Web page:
Now, let's look at how the new charter helps injured veterans. I will cover the biggest differences. Using the same scenario and the same figures, we will see how the services available under the new charter are there to help our corporal.
First off, even though he had not completed 10 years of service, he would be eligible for the Public Service Health Care Plan if he accessed the rehabilitation program, which, in all probability, he would.
The disability award would be a lump sum of $220,000. For our purposes, his permanent impairment allowance was assessed at the second level, giving him $1,070 per month before taxes. The fact that he receives a disability award has no bearing on his permanent impairment allowance—which is equivalent to 75% of his salary and would be about $3,300 before taxes.
If we add up all the amounts that our corporal receives, we are talking $3,600 per month, after taxes, in addition to a lump sum of $220,000, as well as rehabilitation and family support services.
If we look at the second example, it's probably where you see a bigger difference in how the new charter is helping our veterans. We're looking at a corporal who left the forces voluntarily in 2008, after eight years of service. He was not entitled to any pension because he didn't complete his ten years of service, plus he's looking for a voluntary release. However, during his service he was injured in an automobile accident and it was service-related. Now he works as an electrician, after getting out of the forces, and he has a salary of close to $4,600 a month, which is $3,600 clear after taxes.
In the old system, if we assessed his disability at 20% he would receive close to $700 a month clear of taxes for the rest of his life. That would be it for services under VAC.
If we take the same example and look at how the new charter is helping our veterans, we'll see how the tools work. It's the same planning figures. However, his 20% disability brings him a $52,000 disability award, clear of income taxes.
He enrolled because he has a disability that is service-related. Even though he had a voluntary release from the forces, because of his injuries he has a problem transitioning to civilian life and keeping his employment. If he enrolls in the rehabilitation program, he would receive 75% of the salary he was receiving when he left the forces.
On top of this, he will be able to go through vocational rehabilitation to make sure he finds new employment that respects his physical limitation. At the end of his training he can go back to a good job, earning a good salary, and having new challenges.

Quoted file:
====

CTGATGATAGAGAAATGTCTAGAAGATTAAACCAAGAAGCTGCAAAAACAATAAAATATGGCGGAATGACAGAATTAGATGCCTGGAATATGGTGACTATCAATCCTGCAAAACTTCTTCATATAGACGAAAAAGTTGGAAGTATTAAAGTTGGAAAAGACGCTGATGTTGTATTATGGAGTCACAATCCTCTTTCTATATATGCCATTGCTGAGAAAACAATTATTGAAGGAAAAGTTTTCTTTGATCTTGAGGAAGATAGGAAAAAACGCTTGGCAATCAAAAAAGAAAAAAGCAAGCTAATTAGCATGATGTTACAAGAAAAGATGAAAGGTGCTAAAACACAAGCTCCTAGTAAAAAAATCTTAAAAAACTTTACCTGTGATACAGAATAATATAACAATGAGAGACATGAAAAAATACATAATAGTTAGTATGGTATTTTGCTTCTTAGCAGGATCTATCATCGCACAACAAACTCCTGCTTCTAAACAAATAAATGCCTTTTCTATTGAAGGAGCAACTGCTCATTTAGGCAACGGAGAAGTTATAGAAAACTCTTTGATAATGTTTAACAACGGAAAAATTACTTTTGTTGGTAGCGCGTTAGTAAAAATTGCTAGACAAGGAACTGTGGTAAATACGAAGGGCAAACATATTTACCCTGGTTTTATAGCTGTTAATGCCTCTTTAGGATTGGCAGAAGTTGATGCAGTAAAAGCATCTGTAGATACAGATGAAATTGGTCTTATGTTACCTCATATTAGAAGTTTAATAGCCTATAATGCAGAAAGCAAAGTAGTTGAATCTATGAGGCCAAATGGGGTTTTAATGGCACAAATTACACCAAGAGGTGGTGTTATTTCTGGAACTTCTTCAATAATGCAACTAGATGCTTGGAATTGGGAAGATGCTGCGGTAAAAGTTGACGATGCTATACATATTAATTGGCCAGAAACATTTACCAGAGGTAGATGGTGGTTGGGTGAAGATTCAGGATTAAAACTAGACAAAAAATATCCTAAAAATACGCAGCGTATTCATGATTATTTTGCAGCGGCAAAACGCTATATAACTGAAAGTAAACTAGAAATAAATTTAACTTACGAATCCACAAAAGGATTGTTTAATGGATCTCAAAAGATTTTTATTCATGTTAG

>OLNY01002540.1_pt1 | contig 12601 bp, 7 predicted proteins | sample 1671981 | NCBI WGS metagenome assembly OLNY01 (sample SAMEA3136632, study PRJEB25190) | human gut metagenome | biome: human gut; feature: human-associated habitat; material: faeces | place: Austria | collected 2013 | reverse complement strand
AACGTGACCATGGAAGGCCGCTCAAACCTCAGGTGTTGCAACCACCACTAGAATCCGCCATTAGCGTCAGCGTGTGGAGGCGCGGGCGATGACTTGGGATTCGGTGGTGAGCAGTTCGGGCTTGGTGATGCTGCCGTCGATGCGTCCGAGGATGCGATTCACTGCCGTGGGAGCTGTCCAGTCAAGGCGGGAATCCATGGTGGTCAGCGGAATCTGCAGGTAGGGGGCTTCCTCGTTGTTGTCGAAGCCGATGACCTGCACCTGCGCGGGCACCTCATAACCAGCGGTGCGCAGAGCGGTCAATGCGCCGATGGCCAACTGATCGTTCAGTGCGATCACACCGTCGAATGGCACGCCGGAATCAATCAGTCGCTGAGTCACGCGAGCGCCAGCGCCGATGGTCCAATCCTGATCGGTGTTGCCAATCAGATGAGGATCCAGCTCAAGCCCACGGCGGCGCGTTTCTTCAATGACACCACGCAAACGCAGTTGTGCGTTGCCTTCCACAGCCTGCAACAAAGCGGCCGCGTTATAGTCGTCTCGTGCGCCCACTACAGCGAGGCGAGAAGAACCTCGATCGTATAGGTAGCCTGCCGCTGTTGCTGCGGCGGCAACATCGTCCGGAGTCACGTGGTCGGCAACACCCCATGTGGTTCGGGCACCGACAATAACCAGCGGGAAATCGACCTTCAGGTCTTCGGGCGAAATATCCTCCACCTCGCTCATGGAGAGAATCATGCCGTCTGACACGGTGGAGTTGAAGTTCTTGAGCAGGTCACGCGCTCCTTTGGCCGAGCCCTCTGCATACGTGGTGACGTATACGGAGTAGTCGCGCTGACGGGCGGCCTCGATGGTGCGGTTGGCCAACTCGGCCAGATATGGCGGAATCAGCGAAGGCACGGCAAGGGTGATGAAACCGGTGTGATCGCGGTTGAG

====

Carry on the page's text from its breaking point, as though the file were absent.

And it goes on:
That concludes the presentation showing how the changes to the new Veterans Charter are helping our veterans every day.
Thank you very much.
The Chair Greg Kerr
Thank you very much, Mr. Lemieux. You were faster than I thought you were going to be. It gives us a little more time for questions.
I'd still like to go to four-minute questions.
Mr. Stoffer, if you have people who didn't ask a question before and you want to get them in....
Peter Stoffer Sackville—Eastern Shore, NS
I have just a quick statement, Mr. Chair.
Sir, could you flip back to the previous slide? This is the problem that a lot of the veterans are facing now.
That $668 a month, tax-free for life, is indexed to the rate of inflation. So if you're 30 years old, you would get that every month for the rest of your life. That's not a bad deal.
If you switch to the next page, that $52,000 is tax-free. That's the problem the guys are having: you get $700 a month for the rest of your natural life indexed to the rate of inflation, or you get this. You do the math over 40 years, and the previous disability system was a lot more generous in that regard. That's one of the problems the boys are talking about.
I want to leave that as a comment and then turn it over to my friend Annick.
The Chair Greg Kerr
February 14th, 2012 / 4:55 p.m.
Annick Papillon Québec, QC
I want to begin by thanking Mr. Lemieux for being with us today.
Are you familiar with the study conducted by Dr. Aiken of the Canadian Institute for Military and Veteran Health Research? Her study compared the financial benefits offered under the Pension Act with those available under the new charter. Are you familiar with the study?